- X-Men: Days of Future Past (Movie): I was pleasantly surprised by how much I enjoyed this movie. Interesting themes all around, and a very fun take on time travel (which I tend to have a big problem with in most fiction) that had me thinking all the way through the film. The characters were good, despite a rather large cast, all things considered, and were all well-acted. I really loved the build-up and the plotting of the movie, as well, and it was definitely one of those "surprising and inevitable" situations that are so satisfying in fiction.
- The LEGO Batman Movie (Movie): I was pleasantly and wonderfully surprised by how solid of a movie this was. A great beginning, middle, and end, and though there were a few parts that were a little weird and probably could have been executed better, the film as a whole was very well done, and cinematically gorgeous, which is real fun considering that it's a LEGO movie.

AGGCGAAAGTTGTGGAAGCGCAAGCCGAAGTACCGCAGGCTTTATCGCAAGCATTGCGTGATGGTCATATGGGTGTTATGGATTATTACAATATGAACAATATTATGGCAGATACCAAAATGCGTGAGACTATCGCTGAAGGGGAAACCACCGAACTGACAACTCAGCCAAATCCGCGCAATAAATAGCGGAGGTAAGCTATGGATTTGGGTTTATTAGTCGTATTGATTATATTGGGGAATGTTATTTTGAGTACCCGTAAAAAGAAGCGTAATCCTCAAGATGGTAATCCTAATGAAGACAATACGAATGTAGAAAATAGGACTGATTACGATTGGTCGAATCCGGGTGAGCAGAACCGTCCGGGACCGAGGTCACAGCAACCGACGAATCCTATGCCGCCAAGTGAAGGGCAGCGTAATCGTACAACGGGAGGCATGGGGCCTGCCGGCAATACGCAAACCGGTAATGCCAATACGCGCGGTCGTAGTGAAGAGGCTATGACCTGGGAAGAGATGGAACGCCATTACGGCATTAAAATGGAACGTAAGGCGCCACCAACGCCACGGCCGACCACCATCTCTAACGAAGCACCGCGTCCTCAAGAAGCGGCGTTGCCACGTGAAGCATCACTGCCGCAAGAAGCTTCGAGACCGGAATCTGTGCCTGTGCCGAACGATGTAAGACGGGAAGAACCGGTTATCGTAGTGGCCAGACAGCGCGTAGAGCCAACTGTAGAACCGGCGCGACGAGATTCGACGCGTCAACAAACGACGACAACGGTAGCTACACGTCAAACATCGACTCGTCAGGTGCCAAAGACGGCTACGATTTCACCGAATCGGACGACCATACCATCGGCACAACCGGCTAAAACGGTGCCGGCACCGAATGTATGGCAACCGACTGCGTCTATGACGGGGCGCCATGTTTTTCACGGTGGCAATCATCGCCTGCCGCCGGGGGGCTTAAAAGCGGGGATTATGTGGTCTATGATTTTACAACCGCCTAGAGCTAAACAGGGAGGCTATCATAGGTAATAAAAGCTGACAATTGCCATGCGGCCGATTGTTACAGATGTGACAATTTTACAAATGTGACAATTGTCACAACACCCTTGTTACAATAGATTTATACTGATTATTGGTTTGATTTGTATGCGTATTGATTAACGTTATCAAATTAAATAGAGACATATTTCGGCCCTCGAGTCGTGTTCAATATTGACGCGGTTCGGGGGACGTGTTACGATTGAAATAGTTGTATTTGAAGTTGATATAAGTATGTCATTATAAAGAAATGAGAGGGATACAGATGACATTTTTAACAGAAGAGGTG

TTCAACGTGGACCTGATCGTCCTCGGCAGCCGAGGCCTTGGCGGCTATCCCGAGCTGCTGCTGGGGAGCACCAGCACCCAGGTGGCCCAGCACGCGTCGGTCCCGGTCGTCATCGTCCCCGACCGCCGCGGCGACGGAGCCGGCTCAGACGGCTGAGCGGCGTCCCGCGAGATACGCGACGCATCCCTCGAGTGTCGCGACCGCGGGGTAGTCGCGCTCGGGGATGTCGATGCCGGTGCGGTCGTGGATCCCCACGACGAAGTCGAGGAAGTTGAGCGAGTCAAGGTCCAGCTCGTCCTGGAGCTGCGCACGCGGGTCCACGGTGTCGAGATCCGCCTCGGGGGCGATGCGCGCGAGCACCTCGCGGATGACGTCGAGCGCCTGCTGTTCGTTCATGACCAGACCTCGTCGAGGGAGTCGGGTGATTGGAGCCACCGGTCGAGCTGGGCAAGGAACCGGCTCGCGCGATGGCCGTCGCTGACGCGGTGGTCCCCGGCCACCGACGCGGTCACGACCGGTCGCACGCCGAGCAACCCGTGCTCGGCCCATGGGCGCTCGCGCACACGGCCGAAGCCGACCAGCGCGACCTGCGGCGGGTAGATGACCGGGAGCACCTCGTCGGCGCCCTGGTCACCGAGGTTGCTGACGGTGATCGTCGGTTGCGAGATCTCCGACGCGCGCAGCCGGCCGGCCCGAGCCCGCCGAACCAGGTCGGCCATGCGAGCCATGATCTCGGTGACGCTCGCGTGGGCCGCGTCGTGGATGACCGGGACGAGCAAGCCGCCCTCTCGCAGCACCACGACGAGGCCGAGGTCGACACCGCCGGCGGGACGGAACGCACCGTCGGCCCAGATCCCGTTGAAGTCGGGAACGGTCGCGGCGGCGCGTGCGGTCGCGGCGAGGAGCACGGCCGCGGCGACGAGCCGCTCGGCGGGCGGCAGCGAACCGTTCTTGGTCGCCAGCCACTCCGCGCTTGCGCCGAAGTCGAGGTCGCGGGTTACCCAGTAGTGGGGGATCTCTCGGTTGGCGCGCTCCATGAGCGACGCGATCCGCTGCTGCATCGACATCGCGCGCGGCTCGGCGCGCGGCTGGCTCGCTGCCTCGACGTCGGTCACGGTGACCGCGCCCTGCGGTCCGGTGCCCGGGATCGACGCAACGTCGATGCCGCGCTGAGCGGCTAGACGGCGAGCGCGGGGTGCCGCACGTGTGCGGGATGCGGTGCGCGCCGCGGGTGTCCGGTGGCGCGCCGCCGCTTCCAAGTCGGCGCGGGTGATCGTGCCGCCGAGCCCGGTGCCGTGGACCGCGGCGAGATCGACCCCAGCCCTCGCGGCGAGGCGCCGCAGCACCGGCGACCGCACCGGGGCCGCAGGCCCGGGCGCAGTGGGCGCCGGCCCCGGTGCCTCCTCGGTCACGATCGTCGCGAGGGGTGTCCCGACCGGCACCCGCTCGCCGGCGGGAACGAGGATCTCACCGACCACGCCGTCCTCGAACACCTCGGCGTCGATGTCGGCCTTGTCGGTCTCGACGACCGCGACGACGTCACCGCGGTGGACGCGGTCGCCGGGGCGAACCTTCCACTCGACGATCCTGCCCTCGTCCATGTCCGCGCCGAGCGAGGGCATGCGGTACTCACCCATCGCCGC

- The Truman Show (Movie): This was a fantastic movie. The premise was phenomenal, and the execution of those concepts was both deeply disturbing and incredibly poignant. I've wanted to see the movie for a while now, once I realized that it was a popular movie that apparently everyone besides me has seen, but now I know why it was so well received.
- Oblivion (Movie): This was an intensely interesting film. I loved the way that the mystery of the movie was so layered, and when I was immediately disappointed early on in the movie when I thought the entire mystery had been revealed, it turned out there was sooo much more to discover. The philosophical questions that are asked are interesting, the characters are fun and interesting, especially our leads, and the plot is fast-paced and suspenseful. The setting is sleek and gorgeous, and I loved being in this world. Great movie.